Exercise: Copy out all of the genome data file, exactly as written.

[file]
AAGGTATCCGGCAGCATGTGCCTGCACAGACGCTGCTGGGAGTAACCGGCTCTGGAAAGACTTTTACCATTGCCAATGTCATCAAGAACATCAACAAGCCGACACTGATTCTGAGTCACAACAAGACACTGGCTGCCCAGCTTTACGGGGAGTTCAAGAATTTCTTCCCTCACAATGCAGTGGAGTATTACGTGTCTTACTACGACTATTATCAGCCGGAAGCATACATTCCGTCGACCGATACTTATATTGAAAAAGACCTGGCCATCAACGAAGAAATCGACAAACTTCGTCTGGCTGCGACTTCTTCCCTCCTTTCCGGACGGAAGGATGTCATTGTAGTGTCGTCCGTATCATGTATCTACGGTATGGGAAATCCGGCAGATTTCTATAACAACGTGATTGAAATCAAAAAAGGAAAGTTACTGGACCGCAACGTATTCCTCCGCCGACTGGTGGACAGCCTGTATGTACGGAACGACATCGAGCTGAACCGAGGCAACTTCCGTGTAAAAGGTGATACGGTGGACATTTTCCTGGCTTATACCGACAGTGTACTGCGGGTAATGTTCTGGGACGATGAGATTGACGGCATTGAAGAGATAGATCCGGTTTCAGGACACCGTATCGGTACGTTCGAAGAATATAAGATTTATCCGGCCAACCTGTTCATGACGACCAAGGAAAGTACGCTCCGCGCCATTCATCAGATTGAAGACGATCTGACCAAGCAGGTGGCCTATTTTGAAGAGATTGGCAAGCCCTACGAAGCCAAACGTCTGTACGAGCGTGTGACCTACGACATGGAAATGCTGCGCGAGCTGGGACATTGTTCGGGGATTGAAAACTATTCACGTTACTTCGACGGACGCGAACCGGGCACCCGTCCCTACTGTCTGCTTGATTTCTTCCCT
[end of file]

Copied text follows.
AAGGTATCCGGCAGCATGTGCCTGCACAGACGCTGCTGGGAGTAACCGGCTCTGGAAAGACTTTTACCATTGCCAATGTCATCAAGAACATCAACAAGCCGACACTGATTCTGAGTCACAACAAGACACTGGCTGCCCAGCTTTACGGGGAGTTCAAGAATTTCTTCCCTCACAATGCAGTGGAGTATTACGTGTCTTACTACGACTATTATCAGCCGGAAGCATACATTCCGTCGACCGATACTTATATTGAAAAAGACCTGGCCATCAACGAAGAAATCGACAAACTTCGTCTGGCTGCGACTTCTTCCCTCCTTTCCGGACGGAAGGATGTCATTGTAGTGTCGTCCGTATCATGTATCTACGGTATGGGAAATCCGGCAGATTTCTATAACAACGTGATTGAAATCAAAAAAGGAAAGTTACTGGACCGCAACGTATTCCTCCGCCGACTGGTGGACAGCCTGTATGTACGGAACGACATCGAGCTGAACCGAGGCAACTTCCGTGTAAAAGGTGATACGGTGGACATTTTCCTGGCTTATACCGACAGTGTACTGCGGGTAATGTTCTGGGACGATGAGATTGACGGCATTGAAGAGATAGATCCGGTTTCAGGACACCGTATCGGTACGTTCGAAGAATATAAGATTTATCCGGCCAACCTGTTCATGACGACCAAGGAAAGTACGCTCCGCGCCATTCATCAGATTGAAGACGATCTGACCAAGCAGGTGGCCTATTTTGAAGAGATTGGCAAGCCCTACGAAGCCAAACGTCTGTACGAGCGTGTGACCTACGACATGGAAATGCTGCGCGAGCTGGGACATTGTTCGGGGATTGAAAACTATTCACGTTACTTCGACGGACGCGAACCGGGCACCCGTCCCTACTGTCTGCTTGATTTCTTCCCT